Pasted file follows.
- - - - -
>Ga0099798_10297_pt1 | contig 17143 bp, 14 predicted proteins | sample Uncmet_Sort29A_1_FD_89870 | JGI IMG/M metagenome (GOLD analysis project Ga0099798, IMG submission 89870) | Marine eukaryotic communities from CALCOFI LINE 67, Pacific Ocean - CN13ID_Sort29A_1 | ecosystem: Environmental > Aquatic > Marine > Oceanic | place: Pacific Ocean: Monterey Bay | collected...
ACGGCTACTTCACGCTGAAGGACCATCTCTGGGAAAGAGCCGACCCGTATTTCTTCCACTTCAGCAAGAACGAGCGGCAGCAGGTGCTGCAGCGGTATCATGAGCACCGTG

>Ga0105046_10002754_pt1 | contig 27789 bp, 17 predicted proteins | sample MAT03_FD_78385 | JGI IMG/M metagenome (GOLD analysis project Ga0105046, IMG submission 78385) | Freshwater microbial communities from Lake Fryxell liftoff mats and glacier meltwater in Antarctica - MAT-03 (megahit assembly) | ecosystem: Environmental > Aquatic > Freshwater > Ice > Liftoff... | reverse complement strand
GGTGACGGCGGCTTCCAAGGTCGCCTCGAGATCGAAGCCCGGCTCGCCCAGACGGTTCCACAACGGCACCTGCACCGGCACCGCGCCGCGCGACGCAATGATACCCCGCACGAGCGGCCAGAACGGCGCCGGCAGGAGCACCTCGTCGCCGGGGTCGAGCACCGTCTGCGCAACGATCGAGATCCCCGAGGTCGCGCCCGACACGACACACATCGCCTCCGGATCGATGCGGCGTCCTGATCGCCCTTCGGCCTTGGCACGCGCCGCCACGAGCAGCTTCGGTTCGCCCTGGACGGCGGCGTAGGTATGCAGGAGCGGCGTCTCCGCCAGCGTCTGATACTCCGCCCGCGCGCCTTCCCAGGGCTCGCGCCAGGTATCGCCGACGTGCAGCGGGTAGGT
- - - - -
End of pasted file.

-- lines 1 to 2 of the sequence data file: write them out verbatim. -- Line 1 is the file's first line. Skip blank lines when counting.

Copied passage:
>Ga0099798_10297_pt1 | contig 17143 bp, 14 predicted proteins | sample Uncmet_Sort29A_1_FD_89870 | JGI IMG/M metagenome (GOLD analysis project Ga0099798, IMG submission 89870) | Marine eukaryotic communities from CALCOFI LINE 67, Pacific Ocean - CN13ID_Sort29A_1 | ecosystem: Environmental > Aquatic > Marine > Oceanic | place: Pacific Ocean: Monterey Bay | collected...
ACGGCTACTTCACGCTGAAGGACCATCTCTGGGAAAGAGCCGACCCGTATTTCTTCCACTTCAGCAAGAACGAGCGGCAGCAGGTGCTGCAGCGGTATCATGAGCACCGTG